Home » Former DEA agent accused of taking $250K in bribes from Mafia, obstructing investigations

Former DEA agent accused of taking $250K in bribes from Mafia, obstructing investigations

by John Jefferson
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  • Joseph Bongiovanni, a former DEA agent, is accused of accepting bribes to protect criminal activities.
  • Prosecutors claim Bongiovanni obstructed investigations involving his childhood friends, a sex-trafficking strip club and a high school teacher’s marijuana-growing side hustle.
  • Bongiovanni allegedly received over $250,000 in bribes over a decade and manipulated investigations.

The way prosecutors tell it, Joseph Bongiovanni went to work for years with a “little dark secret.”

Behind the veneer of a veteran U.S. Drug Enforcement Administration agent, they alleged, was a turncoat on the take from the Buffalo Mafia, offering an “umbrella of protection” that derailed investigations of his childhood friends, covered for a sex-trafficking strip club and even helped a connected high school English teacher keep his marijuana-growing side hustle.

In a federal trial that began this month, prosecutors portrayed Bongiovanni as a greedy racist who pocketed more than $250,000 in cash-stuffed envelopes over a decade and threw his colleagues off by opening bogus case files and encouraging them to spend less time investigating Italians and more time on Blacks and Hispanics, “n—– and s—-” he was alleged to have called them. When authorities finally unmasked him in 2019, he hastily retired and wiped his cellphone clean.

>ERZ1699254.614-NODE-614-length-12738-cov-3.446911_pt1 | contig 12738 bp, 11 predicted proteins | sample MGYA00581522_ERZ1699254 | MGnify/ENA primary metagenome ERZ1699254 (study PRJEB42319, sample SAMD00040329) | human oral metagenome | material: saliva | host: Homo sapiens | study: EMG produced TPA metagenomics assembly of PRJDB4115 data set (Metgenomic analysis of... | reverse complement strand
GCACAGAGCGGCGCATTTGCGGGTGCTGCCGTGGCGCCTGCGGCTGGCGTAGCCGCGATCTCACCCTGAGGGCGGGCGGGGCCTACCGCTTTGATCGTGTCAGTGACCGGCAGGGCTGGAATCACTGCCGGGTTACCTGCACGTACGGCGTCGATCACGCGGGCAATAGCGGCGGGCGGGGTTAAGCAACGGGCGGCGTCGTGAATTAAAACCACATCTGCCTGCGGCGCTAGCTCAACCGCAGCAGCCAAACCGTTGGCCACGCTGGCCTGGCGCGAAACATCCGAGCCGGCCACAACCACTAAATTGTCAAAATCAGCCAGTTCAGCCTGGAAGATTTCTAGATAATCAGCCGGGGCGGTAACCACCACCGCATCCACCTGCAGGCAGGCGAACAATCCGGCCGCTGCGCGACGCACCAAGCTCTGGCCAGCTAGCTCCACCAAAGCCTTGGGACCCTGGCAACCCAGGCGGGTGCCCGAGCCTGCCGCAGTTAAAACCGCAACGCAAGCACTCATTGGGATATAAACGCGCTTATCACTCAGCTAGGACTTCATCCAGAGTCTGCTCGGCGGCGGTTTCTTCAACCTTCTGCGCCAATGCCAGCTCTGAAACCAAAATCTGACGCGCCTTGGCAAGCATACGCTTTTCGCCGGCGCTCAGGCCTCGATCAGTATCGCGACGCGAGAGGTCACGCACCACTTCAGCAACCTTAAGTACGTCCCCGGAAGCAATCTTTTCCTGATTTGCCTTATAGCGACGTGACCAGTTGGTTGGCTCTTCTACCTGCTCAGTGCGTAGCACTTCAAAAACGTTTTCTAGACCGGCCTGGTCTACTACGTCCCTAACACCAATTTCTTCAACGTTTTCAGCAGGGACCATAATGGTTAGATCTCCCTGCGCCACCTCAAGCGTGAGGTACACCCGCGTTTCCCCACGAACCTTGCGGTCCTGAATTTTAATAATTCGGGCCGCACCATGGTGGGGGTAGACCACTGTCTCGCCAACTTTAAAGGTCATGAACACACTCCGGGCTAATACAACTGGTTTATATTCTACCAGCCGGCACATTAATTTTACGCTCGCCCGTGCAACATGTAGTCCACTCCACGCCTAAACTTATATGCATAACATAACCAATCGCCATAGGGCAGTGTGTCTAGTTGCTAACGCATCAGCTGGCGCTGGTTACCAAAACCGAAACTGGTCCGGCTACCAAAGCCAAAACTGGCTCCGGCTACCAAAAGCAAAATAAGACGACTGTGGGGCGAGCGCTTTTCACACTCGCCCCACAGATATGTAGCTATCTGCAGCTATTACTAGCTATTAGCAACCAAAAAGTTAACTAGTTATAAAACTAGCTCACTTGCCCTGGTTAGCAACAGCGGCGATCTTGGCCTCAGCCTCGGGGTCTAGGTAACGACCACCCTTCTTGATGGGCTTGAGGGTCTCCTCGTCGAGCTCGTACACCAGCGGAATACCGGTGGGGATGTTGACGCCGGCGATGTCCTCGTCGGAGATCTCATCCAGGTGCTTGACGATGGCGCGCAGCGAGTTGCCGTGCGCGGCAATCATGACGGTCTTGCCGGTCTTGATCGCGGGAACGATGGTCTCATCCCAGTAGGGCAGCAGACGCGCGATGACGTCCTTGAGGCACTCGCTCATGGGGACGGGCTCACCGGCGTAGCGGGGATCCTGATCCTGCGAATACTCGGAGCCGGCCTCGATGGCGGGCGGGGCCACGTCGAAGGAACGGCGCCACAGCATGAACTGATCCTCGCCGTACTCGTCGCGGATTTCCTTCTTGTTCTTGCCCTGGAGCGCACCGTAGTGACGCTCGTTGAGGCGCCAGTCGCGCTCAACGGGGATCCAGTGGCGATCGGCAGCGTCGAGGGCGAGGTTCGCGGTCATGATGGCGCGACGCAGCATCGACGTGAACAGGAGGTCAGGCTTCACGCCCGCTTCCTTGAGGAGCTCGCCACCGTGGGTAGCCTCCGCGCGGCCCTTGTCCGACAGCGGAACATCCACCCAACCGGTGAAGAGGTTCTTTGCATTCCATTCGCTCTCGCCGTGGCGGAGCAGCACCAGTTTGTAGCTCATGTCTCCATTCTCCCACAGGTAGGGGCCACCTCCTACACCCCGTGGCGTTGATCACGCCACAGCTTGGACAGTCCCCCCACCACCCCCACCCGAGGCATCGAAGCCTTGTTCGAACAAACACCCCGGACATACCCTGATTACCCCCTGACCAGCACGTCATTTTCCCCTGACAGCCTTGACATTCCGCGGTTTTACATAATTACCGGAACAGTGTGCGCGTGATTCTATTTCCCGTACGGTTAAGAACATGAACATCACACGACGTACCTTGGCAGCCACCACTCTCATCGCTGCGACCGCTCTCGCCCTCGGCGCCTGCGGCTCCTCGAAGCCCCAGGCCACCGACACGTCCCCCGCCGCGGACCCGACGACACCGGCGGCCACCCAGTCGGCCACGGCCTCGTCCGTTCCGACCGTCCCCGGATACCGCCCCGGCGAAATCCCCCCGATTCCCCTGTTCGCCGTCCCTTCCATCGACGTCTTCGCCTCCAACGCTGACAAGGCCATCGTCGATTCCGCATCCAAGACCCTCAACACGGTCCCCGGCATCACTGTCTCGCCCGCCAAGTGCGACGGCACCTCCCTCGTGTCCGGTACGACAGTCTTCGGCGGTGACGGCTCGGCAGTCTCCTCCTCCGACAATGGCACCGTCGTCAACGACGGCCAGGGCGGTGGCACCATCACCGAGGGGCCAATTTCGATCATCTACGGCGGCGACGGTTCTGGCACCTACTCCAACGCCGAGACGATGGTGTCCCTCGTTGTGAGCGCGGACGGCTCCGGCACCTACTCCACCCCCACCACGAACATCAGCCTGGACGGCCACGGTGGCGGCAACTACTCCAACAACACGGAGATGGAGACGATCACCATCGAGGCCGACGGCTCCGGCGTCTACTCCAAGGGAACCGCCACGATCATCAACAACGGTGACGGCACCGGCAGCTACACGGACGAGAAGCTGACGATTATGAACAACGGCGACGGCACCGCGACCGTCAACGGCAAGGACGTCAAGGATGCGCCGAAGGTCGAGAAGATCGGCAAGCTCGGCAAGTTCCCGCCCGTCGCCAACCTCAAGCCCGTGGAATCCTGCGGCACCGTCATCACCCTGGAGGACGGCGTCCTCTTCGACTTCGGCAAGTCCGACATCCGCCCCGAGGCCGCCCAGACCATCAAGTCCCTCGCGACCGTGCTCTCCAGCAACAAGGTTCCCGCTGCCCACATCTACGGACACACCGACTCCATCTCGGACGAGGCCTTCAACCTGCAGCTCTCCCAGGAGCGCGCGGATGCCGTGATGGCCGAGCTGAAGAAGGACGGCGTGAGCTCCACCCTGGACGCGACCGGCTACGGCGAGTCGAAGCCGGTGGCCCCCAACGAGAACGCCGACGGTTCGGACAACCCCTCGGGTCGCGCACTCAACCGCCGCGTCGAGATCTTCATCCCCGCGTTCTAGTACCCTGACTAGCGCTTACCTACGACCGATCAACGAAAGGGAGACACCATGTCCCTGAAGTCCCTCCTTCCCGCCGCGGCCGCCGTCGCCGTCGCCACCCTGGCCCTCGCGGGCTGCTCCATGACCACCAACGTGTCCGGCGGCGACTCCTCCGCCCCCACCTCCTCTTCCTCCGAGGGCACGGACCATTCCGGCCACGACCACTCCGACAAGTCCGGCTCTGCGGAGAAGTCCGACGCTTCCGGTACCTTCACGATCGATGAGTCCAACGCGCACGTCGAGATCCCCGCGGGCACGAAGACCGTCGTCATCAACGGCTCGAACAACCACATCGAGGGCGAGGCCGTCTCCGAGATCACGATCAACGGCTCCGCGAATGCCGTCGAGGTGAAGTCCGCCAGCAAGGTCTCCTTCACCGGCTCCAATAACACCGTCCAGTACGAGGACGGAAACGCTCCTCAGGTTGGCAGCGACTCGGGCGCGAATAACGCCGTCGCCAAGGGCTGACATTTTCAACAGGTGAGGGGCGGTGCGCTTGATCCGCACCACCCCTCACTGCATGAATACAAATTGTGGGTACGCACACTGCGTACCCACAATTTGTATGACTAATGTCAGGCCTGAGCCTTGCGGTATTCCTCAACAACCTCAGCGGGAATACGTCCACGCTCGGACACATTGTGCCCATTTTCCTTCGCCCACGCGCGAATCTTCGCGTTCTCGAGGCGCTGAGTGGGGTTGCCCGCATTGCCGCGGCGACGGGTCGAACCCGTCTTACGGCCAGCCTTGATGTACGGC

“Sometimes the DEA doesn’t get it right,” Assistant U.S. Attorney Joseph Tripi told jurors. “He was able to manipulate everyone because, in law enforcement, there’s a certain amount of trust that’s inherent. He did it under the watch of supervisors who under-supervised him.”

The 59-year-old Bongiovanni has denied the counts of bribery, conspiracy and obstruction of justice that could land him behind bars for life, charges his attorney says are built on lies “so fanciful they don’t just strain credibility, they rip it apart.”

The trial is the latest gut punch to the 4,100-agent DEA, which has seen at least 16 agents brought up on federal charges since 2015, a parade of misconduct that has revealed gaping holes in the agency’s supervision.


The crimes have included child pornography, drug trafficking, leaking intelligence to defense attorneys and selling firearms to cartel associates, an Associated Press analysis found. One carried a “Liberty or Death” flag and flashed his badge outside the Capitol on Jan. 6. Another infiltrated the DEA in Chicago and helped traffickers smuggle thousands of kilos of cocaine from Puerto Rico to New York.

At least three veteran agents are serving prison sentences of a decade or longer, including one who laundered money for cartels in Colombia and spent lavishly on expensive sports cars and Tiffany jewels, and an Arkansas-based agent recorded taking a bribe inside a Las Vegas casino.

The cases, coming amid an epidemic of more than 100,000 fatal drug overdoses a year, often present yearslong headaches for the U.S. Justice Department to determine whether any investigations were tainted when rogue agents betrayed the badge.

“We should not expect to see this much crime in one law enforcement agency,” said Rachel Moran, an associate professor at the University of St. Thomas School of Law in Minneapolis. “The common thread I see here is a lack of oversight and accountability.”